The Real Deal Miami

Shopping for foreclosures eBay-style

By Luis F. Perez | December 10, 2009 03:02PM

Miami-Dade, Broward and Palm Beach counties are moving toward eBay-style online foreclosure auctions with a hope that it can speed up the selling process and reduce the distressed property glut.

Miami-Dade went live with its Web site Monday and plans its first auction for Jan. 11. Palm Beach County has scheduled its first online auction Jan. 21. And Broward is working toward a February launch.

The online auction system is designed to open up the bidding process to anyone with Internet access. With more bidders and a more efficient system, officials hope to push through the backlog of foreclosures faster than holding the traditional auctions at county court houses. And getting through that glut is a necessary step for the residential real estate market to recover.

“We were doing around 750 per week,” said Harvey Ruvin, clerk of the Circuit and County Courts of Miami-Dade County, referring to property auctions. “That ought to be at least doubled, and maybe tripled once we get going with our five-day-a-week auctions online.”

The Miami-Dade area ranks third in the nation in foreclosure filings with some 110,000 open foreclosure files and it’s seeing 7,000 new filings a month.

“The more people that you can get bidding and the more information you can get out to the bidders, generally the more efficient the auction process,” said Andrea Hueson, who teaches real estate and real estate finance at the University of Miami.

Duval, Charlotte, Manatee, Walton, Lee, Broward, Bay, Okaloosa, Sarasota, Pasco, Volusia and Miami-Dade counties all hired the Fort Lauderdale-based RealAuction.com to install and run their systems. Palm Beach went with the Grant Street Group, a Pittsburgh company.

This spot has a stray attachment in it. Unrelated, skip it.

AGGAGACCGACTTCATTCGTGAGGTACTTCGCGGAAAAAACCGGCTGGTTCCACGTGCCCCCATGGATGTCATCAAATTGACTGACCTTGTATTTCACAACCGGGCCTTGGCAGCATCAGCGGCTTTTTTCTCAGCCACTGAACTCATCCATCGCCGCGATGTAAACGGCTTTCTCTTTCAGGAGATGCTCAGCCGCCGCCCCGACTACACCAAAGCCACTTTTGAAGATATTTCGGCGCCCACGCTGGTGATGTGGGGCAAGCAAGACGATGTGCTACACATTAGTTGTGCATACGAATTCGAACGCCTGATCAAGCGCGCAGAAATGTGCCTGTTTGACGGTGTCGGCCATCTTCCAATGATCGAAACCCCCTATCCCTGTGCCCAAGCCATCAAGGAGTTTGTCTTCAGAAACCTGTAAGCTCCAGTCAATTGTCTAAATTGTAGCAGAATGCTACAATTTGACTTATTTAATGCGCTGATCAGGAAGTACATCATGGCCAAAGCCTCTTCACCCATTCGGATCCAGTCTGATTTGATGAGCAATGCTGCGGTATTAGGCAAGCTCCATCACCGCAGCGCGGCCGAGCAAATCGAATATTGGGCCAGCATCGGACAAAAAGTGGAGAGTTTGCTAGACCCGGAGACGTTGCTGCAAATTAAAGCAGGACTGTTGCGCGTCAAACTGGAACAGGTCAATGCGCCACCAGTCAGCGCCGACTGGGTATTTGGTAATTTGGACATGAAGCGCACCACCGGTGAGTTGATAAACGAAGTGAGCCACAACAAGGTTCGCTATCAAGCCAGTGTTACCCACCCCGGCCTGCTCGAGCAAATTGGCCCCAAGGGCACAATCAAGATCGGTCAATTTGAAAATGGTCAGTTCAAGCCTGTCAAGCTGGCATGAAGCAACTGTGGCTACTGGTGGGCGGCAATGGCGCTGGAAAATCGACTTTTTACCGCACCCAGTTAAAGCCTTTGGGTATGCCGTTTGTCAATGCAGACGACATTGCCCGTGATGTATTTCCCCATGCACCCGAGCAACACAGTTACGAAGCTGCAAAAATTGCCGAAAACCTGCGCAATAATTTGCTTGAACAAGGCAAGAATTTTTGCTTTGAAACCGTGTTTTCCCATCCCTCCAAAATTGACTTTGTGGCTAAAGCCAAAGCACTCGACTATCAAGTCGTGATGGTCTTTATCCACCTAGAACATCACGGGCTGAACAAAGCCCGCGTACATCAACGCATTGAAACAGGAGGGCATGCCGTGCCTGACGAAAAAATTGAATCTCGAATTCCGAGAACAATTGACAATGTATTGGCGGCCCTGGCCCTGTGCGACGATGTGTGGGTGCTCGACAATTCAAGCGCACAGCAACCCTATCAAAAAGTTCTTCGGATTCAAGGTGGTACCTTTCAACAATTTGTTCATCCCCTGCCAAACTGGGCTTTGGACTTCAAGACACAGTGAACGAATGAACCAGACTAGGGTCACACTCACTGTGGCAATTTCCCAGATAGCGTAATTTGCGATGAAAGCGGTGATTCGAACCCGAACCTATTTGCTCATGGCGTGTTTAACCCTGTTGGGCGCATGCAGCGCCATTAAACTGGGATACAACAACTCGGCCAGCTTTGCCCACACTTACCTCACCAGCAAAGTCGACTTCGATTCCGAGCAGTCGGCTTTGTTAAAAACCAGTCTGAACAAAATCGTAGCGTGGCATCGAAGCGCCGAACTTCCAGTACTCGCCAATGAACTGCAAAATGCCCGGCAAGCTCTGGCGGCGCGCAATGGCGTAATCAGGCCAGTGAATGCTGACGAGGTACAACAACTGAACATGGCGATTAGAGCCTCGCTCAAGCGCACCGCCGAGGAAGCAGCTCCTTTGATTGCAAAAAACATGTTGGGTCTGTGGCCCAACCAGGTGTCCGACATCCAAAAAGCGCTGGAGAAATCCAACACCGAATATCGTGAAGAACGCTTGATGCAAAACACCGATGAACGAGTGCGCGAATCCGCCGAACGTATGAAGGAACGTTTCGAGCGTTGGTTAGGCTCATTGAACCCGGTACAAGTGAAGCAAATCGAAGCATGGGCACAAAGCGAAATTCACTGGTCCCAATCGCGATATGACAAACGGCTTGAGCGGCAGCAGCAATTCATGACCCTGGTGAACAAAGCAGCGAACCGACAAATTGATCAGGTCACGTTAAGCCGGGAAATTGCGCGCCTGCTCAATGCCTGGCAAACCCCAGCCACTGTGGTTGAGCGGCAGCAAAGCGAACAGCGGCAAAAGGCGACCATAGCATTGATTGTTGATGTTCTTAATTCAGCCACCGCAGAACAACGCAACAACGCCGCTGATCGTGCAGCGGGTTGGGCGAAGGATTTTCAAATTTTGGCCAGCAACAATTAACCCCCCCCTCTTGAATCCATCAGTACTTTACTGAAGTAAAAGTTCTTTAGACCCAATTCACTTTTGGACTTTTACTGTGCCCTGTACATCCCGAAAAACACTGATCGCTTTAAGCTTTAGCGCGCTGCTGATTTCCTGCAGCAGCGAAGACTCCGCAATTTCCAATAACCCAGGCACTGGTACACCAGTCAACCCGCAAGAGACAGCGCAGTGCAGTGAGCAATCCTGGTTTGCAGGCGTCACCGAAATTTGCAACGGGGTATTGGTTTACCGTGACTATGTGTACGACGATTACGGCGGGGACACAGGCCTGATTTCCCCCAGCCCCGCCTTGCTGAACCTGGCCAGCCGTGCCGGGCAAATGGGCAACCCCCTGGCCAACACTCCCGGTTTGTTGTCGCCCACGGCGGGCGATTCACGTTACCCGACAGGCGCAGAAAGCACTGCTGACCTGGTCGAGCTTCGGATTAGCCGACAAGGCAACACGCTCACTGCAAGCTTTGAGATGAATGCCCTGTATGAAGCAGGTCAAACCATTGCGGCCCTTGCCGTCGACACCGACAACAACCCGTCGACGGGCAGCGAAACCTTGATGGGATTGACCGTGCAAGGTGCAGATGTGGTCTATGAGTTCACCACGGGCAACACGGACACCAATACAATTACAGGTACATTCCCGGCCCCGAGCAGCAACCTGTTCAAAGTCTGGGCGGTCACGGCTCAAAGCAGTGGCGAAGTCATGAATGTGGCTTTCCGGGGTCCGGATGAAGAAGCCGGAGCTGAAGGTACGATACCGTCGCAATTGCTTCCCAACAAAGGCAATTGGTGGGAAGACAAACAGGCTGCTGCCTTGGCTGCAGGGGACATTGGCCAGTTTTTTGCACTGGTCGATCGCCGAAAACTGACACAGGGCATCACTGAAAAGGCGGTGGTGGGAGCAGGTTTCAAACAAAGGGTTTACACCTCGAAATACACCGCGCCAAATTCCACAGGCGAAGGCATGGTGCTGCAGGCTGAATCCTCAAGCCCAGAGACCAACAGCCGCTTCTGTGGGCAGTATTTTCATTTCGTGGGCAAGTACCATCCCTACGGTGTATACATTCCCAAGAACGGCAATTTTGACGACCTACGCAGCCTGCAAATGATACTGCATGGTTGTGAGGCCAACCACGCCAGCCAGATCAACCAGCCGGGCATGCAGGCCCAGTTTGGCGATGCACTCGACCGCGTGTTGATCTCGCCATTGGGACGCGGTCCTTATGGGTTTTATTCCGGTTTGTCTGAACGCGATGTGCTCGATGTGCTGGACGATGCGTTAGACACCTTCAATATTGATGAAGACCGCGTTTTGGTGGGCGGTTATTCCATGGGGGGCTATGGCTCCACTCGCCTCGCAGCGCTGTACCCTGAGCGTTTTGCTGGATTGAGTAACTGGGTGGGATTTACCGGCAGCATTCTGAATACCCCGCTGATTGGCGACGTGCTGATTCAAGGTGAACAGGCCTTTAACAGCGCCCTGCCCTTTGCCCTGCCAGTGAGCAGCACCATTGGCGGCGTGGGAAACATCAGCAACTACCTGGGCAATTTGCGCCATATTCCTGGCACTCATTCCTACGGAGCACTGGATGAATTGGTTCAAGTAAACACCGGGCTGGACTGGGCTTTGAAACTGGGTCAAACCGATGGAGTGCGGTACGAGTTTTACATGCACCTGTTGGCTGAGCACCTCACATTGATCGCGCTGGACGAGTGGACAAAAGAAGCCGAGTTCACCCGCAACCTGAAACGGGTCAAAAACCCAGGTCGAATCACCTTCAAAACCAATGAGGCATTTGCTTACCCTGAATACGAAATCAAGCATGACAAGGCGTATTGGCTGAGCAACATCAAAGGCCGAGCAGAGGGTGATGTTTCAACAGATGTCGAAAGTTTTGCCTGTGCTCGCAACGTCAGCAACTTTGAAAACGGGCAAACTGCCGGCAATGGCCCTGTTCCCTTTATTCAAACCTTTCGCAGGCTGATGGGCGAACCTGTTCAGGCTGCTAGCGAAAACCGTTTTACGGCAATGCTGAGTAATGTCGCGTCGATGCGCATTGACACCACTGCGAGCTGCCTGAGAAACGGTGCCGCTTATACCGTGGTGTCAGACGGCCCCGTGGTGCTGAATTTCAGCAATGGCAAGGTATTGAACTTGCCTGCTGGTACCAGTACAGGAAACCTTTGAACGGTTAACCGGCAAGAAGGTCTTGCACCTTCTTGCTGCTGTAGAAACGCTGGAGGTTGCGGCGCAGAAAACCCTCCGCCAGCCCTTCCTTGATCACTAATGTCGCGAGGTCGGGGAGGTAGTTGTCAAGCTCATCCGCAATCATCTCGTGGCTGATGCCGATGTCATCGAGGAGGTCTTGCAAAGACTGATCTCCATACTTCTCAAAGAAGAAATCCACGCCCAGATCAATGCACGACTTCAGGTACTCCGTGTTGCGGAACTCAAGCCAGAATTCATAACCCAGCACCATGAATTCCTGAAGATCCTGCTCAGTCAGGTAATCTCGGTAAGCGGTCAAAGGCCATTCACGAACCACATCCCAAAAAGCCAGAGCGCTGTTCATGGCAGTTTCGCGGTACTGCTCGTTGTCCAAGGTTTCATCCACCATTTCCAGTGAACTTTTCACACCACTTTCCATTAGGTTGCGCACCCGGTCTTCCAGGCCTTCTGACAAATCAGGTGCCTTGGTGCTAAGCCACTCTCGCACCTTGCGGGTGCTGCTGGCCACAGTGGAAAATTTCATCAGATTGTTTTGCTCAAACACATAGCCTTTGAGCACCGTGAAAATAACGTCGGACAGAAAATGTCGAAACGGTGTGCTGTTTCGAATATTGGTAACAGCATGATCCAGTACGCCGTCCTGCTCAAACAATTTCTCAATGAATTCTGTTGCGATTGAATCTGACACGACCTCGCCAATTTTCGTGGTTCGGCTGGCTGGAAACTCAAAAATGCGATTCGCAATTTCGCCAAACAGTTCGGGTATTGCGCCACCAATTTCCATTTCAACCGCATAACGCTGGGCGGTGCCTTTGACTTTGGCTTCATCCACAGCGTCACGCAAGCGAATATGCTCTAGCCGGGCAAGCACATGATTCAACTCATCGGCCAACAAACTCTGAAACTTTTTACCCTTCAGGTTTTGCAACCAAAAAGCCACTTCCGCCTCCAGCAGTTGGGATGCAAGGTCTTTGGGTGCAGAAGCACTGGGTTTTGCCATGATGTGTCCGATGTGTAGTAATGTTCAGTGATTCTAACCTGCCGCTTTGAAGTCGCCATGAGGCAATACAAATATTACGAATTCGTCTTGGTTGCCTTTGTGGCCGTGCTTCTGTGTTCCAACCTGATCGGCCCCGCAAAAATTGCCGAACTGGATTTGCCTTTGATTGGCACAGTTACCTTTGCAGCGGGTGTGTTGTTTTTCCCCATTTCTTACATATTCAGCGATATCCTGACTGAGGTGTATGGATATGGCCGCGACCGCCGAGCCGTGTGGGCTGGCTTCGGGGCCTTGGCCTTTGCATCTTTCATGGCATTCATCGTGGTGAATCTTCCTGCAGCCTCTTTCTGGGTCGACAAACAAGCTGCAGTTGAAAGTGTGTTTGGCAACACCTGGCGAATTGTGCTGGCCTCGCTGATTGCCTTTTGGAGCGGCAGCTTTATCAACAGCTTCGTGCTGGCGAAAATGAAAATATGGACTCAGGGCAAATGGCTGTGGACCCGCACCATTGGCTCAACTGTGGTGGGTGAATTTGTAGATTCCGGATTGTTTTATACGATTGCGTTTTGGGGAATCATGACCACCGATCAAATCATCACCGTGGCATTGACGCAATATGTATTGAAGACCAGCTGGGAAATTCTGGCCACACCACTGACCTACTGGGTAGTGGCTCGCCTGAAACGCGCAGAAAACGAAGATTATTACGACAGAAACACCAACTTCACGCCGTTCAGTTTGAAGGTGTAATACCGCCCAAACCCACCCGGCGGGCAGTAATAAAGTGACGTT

Florida law changed in July 2008 to allow the online sale of foreclosed properties. Until then, bidders had to show up at the county court offices to have a chance at a distressed property. That process is normally dominated by a group of locals who show up every day, and many times collude to make sure they get the best deals, experts said.

In North Florida, Duval County, which has about 1,200 foreclosure filings month, saw maybe 10 or so bidders every day before going to the online auctions in November 2008, said Justin Portlock, a special assistant to the court clerk in charge of foreclosures. Now, they have 500 registered bidders, he said.

“I would say it has exponentially helped foreclosures,” Portlock said.

Still, there are drawbacks. Many more novices who don’t understand the foreclosures get involved when auctions are online. And the auction comes at the end of the process after the foreclosed owners, banks and judges have all wended their way through the legal proceedings. So there’s only so much auctioning properties online can speed up the process.

“Is it the end all be all?” said real estate consultant Jack McCabe, CEO of McCabe Research & Consulting in Deerfield Beach. “The answer is: Absolutely not!”

There’s still a tsunami of foreclosures expected next year that will last around 18 months, he said.